Carlos Moedas talks innovation in Lisbon, Source: City of Lisbon

Carlos Moedas: Our ambition is to become a city where entrepreneurs can come to scale their businesses

Carlos Moedas: Our ambition is to become a city where entrepreneurs can come to scale their businesses

A conversation with the Mayor of Lisbon about the spirit and dimensions of innovation present in the Portuguese capital

Carlos Moedas (1970, Beja) graduated as a civil engineer from Instituto Superior Técnico (Lisbon) in 1993 and also has a Master’s in Business Administration from the Harvard Business School, USA (1998/2000). 

The subject of innovation has always been close to his mind and work. He was the EU Commissioner (2014-2019) responsible for Research, Science and Innovation. He designed the proposal for the future Horizon Europe programme worth 100 billion euros, launched in 2021. He co-authored a series of publications in the field of science and innovation and in 2014 Moedas also became the youngest member to be elected to the Portuguese Academy of Engineering.

On 26 September 2021, Carlos Moedas was elected Mayor of Lisbon. Since then the City was awarded the European Capital of Innovation award in 2023, Public Transportation has become free for young people (below 23  years of age) and for the elderly (above 65 years of age), Lisbon was chosen as one of the 100 European cities to become carbon neutral by 2030 (EU Mission City), and citizens 65+ were awarded a free health plan with medical consultations.

Mr Mayor, Lisbon won an important accolade – the 2023 European Capital of Innovation (iCapital). What was your vision of pushing boundaries in city management that helped earn this accolade?

Since the first day I took office, I have established a very ambitious goal: to become the European Capital of Innovation. Lisbon had a very strong ecosystem of small startups but was lacking the tools to help these companies grow. When I was EU Commissioner, I knew Europe had a similar problem, which led to the creation of the European Innovation Council, an institution which has become a fundamental contributor to Europe’s competitiveness worldwide.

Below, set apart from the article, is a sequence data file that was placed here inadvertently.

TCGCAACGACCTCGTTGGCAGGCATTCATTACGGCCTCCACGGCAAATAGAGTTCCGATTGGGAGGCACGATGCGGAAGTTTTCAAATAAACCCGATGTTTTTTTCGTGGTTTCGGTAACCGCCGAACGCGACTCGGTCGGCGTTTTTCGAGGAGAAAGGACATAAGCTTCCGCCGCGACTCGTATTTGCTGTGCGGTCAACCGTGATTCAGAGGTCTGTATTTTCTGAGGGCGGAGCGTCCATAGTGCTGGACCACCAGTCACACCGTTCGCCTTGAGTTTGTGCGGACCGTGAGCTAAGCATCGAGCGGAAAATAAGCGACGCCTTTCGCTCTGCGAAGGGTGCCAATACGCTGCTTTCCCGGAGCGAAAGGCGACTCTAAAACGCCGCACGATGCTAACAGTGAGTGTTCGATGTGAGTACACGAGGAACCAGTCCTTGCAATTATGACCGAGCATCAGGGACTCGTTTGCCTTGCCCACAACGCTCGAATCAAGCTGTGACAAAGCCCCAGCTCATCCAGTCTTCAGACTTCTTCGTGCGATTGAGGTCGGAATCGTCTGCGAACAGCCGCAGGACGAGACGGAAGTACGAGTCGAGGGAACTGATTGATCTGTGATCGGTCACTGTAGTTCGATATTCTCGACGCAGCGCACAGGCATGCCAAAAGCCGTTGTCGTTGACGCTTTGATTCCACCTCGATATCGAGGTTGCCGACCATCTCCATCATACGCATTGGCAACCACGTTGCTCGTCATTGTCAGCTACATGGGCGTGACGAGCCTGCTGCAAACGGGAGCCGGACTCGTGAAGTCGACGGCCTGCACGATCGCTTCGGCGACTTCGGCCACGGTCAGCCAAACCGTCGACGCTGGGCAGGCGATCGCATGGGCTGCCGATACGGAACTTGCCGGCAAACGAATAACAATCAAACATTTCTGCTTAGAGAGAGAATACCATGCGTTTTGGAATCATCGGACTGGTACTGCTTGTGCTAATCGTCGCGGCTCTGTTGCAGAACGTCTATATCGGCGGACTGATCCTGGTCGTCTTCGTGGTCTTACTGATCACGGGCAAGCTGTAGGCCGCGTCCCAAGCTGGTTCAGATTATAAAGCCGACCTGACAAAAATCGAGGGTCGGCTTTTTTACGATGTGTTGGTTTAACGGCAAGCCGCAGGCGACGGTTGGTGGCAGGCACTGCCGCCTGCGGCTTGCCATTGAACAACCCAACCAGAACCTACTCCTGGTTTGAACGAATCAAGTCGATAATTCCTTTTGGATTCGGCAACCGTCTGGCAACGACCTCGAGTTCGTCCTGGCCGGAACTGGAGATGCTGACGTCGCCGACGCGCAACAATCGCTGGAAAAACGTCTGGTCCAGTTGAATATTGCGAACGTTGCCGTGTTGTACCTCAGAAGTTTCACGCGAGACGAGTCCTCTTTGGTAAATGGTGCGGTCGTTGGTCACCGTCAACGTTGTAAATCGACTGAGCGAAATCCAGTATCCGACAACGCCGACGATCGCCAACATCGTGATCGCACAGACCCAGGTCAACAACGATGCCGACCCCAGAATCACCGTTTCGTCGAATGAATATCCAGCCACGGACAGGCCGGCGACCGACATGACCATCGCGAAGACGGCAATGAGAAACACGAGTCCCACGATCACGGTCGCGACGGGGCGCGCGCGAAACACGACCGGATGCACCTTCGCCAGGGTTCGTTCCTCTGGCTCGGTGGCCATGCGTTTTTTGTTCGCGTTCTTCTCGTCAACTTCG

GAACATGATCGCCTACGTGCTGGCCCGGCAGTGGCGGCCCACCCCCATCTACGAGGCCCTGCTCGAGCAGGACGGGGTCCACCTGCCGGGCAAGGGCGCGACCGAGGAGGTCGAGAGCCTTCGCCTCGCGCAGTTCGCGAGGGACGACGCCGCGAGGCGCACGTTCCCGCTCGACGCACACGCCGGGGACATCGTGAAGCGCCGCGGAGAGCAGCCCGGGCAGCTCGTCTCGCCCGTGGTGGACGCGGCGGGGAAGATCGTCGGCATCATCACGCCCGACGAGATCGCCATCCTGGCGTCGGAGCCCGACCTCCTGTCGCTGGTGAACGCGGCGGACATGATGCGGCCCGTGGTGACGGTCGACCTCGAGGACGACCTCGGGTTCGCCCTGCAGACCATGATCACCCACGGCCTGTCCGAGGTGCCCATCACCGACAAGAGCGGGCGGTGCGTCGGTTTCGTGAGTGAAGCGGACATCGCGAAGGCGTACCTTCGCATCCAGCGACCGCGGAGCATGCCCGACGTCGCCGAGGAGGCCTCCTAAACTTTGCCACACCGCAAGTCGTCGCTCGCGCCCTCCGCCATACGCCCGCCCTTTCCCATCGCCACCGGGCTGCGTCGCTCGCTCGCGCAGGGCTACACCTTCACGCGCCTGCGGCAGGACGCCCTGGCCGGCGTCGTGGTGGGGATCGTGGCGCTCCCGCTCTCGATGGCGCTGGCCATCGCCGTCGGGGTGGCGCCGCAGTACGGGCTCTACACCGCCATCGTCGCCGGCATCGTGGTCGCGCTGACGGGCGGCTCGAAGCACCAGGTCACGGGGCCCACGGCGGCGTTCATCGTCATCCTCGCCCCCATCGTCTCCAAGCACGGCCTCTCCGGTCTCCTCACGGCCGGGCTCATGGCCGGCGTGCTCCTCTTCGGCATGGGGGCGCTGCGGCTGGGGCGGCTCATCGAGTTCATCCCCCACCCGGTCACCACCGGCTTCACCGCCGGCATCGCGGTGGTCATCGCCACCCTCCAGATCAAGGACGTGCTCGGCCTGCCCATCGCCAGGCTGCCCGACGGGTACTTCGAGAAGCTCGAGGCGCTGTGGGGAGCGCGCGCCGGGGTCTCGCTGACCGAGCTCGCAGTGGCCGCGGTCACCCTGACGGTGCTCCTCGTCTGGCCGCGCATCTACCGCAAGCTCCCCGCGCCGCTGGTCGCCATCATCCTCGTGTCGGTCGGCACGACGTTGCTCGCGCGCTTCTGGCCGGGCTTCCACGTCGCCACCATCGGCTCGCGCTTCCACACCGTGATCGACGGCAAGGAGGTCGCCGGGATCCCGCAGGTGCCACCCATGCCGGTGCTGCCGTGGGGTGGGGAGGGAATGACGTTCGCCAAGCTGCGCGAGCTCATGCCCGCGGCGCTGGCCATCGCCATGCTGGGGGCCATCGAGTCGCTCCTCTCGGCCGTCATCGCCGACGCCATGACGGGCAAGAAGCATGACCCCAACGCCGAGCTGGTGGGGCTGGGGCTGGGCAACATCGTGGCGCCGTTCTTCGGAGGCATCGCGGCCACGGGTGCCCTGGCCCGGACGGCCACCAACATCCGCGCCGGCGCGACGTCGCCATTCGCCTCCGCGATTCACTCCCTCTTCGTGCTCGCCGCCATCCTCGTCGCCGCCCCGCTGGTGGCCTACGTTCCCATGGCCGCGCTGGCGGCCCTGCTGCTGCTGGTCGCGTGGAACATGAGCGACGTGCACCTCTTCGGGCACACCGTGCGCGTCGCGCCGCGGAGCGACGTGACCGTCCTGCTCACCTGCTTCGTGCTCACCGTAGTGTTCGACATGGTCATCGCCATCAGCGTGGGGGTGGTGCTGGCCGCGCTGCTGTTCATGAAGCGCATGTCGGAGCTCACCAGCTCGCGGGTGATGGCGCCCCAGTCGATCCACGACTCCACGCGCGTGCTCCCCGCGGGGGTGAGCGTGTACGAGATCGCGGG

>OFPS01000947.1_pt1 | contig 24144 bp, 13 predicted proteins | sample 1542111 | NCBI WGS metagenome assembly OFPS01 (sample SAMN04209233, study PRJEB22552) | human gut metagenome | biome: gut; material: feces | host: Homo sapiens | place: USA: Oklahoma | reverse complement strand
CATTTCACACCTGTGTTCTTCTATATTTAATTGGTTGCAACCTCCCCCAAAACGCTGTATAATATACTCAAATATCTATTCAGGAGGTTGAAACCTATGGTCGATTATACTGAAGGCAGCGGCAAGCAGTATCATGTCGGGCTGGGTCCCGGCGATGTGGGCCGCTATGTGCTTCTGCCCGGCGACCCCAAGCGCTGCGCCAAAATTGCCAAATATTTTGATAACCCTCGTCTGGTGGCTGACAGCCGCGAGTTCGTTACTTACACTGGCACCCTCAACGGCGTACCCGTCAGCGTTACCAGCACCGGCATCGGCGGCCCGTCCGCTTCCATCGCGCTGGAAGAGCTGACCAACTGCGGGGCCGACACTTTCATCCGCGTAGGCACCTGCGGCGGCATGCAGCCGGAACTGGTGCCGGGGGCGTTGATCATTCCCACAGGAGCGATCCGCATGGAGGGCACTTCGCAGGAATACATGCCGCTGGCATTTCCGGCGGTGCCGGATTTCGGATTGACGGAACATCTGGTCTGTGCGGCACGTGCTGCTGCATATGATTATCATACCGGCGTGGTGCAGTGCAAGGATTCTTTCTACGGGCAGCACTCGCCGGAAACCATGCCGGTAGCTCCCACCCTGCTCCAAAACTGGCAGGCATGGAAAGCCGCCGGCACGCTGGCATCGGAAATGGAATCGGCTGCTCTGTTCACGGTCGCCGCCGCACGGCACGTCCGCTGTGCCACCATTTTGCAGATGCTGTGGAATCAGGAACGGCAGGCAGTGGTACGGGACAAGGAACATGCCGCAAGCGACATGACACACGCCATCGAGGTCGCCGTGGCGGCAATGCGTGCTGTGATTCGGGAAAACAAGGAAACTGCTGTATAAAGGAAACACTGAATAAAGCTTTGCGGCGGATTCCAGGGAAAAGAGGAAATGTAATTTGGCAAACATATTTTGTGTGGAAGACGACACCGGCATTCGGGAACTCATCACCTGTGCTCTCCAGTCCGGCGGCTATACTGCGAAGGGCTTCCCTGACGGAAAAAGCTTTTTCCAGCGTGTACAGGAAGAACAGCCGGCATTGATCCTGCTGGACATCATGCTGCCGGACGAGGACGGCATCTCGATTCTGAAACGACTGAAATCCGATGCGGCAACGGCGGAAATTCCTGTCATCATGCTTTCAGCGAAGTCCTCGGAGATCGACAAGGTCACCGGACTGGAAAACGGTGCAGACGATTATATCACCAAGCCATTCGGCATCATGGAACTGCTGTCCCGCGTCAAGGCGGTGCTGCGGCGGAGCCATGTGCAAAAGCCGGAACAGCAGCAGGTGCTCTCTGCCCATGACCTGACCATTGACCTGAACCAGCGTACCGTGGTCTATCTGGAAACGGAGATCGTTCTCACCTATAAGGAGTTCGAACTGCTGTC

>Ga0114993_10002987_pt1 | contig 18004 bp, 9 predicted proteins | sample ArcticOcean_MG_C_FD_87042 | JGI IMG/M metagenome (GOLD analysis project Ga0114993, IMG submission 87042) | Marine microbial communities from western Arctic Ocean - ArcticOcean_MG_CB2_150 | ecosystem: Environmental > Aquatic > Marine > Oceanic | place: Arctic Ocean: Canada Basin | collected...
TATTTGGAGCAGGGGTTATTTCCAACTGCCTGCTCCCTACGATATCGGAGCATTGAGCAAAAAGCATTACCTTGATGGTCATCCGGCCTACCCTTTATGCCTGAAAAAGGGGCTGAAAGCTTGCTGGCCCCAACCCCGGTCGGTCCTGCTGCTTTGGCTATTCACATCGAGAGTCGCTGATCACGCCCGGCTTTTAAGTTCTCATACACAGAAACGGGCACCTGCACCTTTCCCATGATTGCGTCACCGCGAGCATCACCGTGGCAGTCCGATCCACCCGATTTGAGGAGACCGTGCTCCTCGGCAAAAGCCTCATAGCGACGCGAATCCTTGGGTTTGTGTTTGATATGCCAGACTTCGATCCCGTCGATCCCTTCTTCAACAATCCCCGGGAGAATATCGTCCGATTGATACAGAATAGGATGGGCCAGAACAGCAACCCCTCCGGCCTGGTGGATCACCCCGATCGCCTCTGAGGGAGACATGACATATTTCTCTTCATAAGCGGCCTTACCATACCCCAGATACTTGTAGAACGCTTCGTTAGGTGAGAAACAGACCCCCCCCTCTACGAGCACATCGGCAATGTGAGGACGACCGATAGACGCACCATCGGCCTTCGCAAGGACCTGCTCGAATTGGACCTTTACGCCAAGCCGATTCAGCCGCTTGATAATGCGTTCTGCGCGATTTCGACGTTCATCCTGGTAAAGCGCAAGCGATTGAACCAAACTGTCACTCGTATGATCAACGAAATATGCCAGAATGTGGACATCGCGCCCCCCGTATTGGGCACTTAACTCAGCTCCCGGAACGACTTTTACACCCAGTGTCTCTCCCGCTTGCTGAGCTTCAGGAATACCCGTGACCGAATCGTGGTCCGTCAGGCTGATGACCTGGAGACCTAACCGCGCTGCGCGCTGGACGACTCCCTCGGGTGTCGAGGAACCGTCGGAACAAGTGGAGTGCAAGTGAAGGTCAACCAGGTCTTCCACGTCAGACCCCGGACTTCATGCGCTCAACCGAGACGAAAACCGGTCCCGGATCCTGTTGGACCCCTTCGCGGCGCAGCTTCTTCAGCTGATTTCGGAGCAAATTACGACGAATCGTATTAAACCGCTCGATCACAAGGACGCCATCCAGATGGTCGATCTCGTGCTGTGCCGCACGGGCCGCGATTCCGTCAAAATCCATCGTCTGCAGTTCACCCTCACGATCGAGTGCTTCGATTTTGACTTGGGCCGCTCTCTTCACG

At the time, I realized that – more than Member States – cities were the ones boosting entrepreneurship and creativity thanks to their diversity and agility. When I became Mayor, I decided to replicate the EIC model at the local level and support local companies to scale their business from Lisbon to the world. These companies have the potential to become large employers and to foster the city’s ability to retain and attract talent. That is the vision that supported the creation of the Unicorn Factory, one of the largest scale-up programs in Europe, focused on providing entrepreneurs from all around the world with the tools, knowledge, funding and connections they need to scale.

In just two years, the Unicorn Factory attracted 12 unicorns and other 54 large tech companies to set up offices in Lisbon, accelerated more than 200 start-ups and has partnered being considered one of the top 10º best programs in Europe by the Financial Times. 60% of these companies are founded by foreigners who decided to move here. It is an unprecedented growth that shows the Unicorn Factory is having a structural impact in our economy.

Lisboa Unicorn Capital was the promotional brand for the innovative capital competition. What do we find behind this label?

Behind this label are all the different activities run by the city to promote innovation. Last year alone we had 14 different acceleration and incubation programs. The city needed a unified brand representing our ambition: to become a city where entrepreneurs can come to scale their businesses.

How does innovation help cities in their quest to provide a better life for their residents? Can you tell us more about the SAUDE 65+ programme?